Revere woman overcomes learning disability to graduate from NSCC

Debra Shalachman McQuade is graduating from North Shore Community College this spring. (Owen O'Rourke)

LYNN — Debra Shalachman McQuade, a 59-year-old Revere woman, has been able to overcome a learning disability and her struggle with bipolar disorder to graduate next month from North Shore Community College.

McQuade, who will walk across the graduation stage two months before her 60th birthday, attributes much of her success to help she received from the college’s Accessibility Services department, which works with students with disabilities.

McQuade works as a hairdresser for Raffaele’s in Swampscott and took all of her classes on the Lynn campus. She will be getting her associate’s degree in human services.

The mother of two sons, who also has a 2-year-old grandson, has been going to  NSCC for five to six years, taking one to two classes at a time. She’s also received two certificates, in youth services and introduction to mental health. She was challenged by an older woman to go to college and take some classes, and walked into the school with no expectations.

McQuade has dyslexia and was diagnosed with bipolar disorder when she was 21. She said the Accessibility Services department helped her learn, taught her how to use technology, and pushed her to keep going when she wanted to quit.

McQuade never thought she was college material. She would get D’s in high school — she graduated Revere High School in 1977 and went on to study at cosmetology school — but has made the dean’s list during her time at North Shore Community College.

She wanted to share her story about what the college offers and offered her for those who may be lacking self-esteem around education like she did. She said there’s so many people out on the street, out of jobs, and suffering from substance abuse issues.

“There’s just so much for those who don’t think they can learn,” McQuade said. “They can get off the street and just give it a shot.”

Before making use of the department’s services, McQuade said she couldn’t understand and retain the material. She would always forget what she read. Filling out forms was overwhelming and using a computer was difficult. With writing, she didn’t know how to begin or end a paragraph.

McQuade said one staff member in the department, Alena Vitvitskaya, an adaptive lab learning specialist, is basically her hero. Without her, McQuade said she wouldn’t know how to use Microsoft Word or how to turn a computer off or on.

McQuade made use of a special computer software, Kurzweil 3000, which provides support for those who struggle with literacy in the classroom, at home or in the workplace, according to Susan Graham, director of Accessibility Services.

“I went there (the department) and they directed me,” McQuade said. “If they can do that for me, they can do that for a lot of people who do not realize software is out there that can help people. I wasn’t planning on walking the stage at 60 years old with young-uns.”

With Kurzweil, Graham said students can read their material by hearing and seeing at the same time.

Vitvitskaya said the Kurzweil software helps people with dyslexia or a reading disability, which includes text to speech, allowing someone to listen to a text that’s being read. She said this allows McQuade to comprehend what she’s reading.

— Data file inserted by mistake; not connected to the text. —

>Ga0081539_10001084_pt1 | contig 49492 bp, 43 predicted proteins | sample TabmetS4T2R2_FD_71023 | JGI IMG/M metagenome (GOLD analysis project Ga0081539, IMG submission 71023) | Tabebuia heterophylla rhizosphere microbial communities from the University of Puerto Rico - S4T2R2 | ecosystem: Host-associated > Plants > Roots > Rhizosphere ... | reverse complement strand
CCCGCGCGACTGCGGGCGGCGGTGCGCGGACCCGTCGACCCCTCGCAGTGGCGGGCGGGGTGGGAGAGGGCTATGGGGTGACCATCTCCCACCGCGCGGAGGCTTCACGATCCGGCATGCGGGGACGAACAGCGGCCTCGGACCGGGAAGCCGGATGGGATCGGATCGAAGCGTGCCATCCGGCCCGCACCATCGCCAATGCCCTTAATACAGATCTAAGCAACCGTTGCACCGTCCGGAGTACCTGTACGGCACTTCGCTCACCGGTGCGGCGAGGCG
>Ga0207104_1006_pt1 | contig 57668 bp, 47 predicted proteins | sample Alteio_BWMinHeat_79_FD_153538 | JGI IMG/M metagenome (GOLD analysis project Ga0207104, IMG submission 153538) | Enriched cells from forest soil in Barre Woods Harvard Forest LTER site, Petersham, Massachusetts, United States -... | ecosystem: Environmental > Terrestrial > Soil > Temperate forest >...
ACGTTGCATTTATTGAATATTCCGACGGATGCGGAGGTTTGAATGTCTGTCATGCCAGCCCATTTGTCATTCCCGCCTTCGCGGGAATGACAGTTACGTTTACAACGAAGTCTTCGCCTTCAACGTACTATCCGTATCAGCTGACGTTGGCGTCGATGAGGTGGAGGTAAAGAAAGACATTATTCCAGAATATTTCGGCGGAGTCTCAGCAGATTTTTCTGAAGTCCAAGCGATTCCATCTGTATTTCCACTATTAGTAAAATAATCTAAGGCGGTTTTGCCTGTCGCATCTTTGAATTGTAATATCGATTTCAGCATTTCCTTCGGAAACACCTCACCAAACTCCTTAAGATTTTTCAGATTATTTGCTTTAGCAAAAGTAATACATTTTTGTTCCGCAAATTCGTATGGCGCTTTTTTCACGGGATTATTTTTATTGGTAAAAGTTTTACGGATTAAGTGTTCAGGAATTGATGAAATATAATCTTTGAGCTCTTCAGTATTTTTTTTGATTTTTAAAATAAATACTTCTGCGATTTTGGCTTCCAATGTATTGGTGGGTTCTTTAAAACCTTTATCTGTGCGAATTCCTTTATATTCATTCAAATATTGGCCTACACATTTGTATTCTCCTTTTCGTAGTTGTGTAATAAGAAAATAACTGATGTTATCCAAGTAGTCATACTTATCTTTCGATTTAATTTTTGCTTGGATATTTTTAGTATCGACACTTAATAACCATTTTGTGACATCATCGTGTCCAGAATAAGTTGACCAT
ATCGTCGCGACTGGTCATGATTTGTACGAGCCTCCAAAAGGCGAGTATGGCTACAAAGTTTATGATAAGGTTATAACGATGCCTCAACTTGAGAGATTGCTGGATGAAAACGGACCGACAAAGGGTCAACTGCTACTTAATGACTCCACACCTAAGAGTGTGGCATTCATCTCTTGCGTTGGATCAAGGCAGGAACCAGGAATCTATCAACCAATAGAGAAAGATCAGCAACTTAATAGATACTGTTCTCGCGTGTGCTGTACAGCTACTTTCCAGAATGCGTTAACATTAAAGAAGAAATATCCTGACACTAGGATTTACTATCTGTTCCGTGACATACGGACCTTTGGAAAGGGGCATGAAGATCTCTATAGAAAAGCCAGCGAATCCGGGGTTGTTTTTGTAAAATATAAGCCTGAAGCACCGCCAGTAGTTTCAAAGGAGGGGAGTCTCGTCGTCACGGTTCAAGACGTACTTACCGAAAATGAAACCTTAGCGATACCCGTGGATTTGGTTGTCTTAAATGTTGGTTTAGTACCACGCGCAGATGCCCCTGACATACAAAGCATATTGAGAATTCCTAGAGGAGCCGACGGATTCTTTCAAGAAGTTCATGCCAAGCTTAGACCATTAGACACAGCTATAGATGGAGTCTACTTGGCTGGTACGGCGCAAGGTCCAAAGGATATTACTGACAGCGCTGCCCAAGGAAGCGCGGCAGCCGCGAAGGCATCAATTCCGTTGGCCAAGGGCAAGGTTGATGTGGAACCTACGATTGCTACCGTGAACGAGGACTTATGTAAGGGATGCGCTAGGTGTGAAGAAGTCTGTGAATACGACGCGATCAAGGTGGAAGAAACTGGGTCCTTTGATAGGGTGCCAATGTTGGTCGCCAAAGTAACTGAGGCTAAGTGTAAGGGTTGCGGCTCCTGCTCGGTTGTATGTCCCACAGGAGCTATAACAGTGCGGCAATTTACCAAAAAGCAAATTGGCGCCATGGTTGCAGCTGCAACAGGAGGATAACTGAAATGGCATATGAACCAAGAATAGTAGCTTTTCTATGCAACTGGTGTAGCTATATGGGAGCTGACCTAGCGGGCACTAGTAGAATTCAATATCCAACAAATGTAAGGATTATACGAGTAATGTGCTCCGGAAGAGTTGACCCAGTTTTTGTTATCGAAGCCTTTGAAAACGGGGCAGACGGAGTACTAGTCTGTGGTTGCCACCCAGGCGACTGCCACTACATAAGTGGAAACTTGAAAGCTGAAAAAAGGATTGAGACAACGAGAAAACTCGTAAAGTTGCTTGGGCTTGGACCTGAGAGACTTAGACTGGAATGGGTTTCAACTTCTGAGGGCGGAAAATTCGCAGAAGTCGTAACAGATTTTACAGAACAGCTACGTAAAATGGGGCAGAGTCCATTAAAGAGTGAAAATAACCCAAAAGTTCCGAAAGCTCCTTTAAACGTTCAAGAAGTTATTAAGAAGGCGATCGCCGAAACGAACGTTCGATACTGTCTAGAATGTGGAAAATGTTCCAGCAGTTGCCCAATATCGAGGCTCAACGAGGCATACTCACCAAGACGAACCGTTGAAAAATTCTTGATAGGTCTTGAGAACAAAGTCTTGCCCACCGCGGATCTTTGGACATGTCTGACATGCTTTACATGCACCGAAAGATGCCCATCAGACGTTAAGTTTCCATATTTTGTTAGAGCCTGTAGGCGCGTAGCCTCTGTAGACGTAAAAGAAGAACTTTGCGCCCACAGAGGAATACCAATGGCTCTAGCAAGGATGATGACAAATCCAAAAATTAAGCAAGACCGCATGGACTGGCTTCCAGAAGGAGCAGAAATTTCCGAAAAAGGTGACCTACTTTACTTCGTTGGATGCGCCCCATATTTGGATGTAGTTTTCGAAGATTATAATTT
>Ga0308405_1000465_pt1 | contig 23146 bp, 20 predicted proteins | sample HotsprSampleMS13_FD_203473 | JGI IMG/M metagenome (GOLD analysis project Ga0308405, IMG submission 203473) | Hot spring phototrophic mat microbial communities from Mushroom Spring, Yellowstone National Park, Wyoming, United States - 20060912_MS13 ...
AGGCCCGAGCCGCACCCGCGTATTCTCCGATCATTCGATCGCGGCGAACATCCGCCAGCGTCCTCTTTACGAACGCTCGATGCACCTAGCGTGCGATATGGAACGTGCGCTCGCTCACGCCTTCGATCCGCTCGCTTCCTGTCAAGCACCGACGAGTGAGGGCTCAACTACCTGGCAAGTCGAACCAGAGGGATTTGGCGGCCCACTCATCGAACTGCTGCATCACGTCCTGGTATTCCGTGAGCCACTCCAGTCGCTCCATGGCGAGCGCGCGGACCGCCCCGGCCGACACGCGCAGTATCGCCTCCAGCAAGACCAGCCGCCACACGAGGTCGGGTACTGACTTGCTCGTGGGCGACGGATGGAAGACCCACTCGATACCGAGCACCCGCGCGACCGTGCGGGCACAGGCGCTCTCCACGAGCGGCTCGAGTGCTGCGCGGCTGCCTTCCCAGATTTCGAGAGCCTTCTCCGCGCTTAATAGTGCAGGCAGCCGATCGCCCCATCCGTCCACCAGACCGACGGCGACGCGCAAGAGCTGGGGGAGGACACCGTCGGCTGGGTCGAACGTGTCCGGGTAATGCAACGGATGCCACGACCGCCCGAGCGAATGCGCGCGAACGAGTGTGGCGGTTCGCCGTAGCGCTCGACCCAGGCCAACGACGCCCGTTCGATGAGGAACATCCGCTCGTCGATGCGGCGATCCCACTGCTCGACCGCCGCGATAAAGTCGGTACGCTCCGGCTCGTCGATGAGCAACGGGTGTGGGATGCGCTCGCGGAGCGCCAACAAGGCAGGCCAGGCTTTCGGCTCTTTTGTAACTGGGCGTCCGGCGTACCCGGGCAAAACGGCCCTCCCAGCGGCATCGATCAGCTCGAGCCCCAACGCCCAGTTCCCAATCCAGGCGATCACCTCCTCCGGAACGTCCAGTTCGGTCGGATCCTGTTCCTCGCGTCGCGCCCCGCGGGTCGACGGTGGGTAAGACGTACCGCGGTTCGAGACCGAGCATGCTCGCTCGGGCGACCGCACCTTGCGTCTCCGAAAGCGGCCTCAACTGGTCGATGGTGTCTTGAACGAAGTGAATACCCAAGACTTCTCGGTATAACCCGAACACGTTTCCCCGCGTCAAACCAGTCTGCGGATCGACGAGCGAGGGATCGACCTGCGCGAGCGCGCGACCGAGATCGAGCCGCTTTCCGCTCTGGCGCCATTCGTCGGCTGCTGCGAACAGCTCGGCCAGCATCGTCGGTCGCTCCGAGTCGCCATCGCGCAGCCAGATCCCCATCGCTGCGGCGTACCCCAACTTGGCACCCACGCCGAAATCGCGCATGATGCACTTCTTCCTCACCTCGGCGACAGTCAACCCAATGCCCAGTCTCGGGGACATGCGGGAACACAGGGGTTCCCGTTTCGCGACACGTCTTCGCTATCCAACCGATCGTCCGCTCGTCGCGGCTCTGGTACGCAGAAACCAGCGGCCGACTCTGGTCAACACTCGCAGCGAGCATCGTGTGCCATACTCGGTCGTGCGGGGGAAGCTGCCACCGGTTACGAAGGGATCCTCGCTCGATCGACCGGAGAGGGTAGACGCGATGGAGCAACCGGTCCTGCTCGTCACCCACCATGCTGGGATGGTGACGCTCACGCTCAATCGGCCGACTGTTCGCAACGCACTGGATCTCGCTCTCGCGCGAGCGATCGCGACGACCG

Graham said the Accessibility Services department serves all students who have any type of condition under the Americans with Disabilities Act (ADA). If they’re approved to use the adaptive lab like McQuade was, students are able to have access to all of their exams in the lab, with limited distractions.

She said the department’s job is to make sure people with disabilities have access to the curriculum, activities and programs, but also to help them build advocacy skills, independence and teach them how to manage their time and balance their work, school and life schedules.

Graham said for many adults, like McQuade, there’s a level of uncertainty about navigating college. Adults coming back to college are not just learning the academics, but are learning all of the technology, so it’s a different world. She’s seen McQuade’s psychological growth throughout the process.

“For Debra, she came in not thinking she could do it,” Graham said. “Her level of confidence has certainly grown over the years. She’s in a place now where she’s quite proud of herself and I’m quite proud of her … She has come such a long way and for me, seeing the students that work with accessibility services graduate is an absolute highlight of my year.”

Vitvitskaya said when McQuade came in, she was very insecure and didn’t know how to use a computer. For McQuade, it was more than just learning how to use the software, it was learning how to use technology in general. Nowadays, she said a student does need to know technology — not knowing it is a barrier toward success.

“She went from not knowing anything to being comfortably knowledgeable to be able to do her work,” Vitvitskaya said. “Forty years later, what stopped her from continuing school is not stopping her now. At 60 years old, she starts again, starts something she never thought she would be able to do. Now, she’s graduating.”

McQuade is hoping people see that she gave it a shot and think that they can as well.

“When you motivate yourself, it’s like self-motivation to keep continuing,” she said. “There’s people there that can help you, but it’s about taking the first step.”

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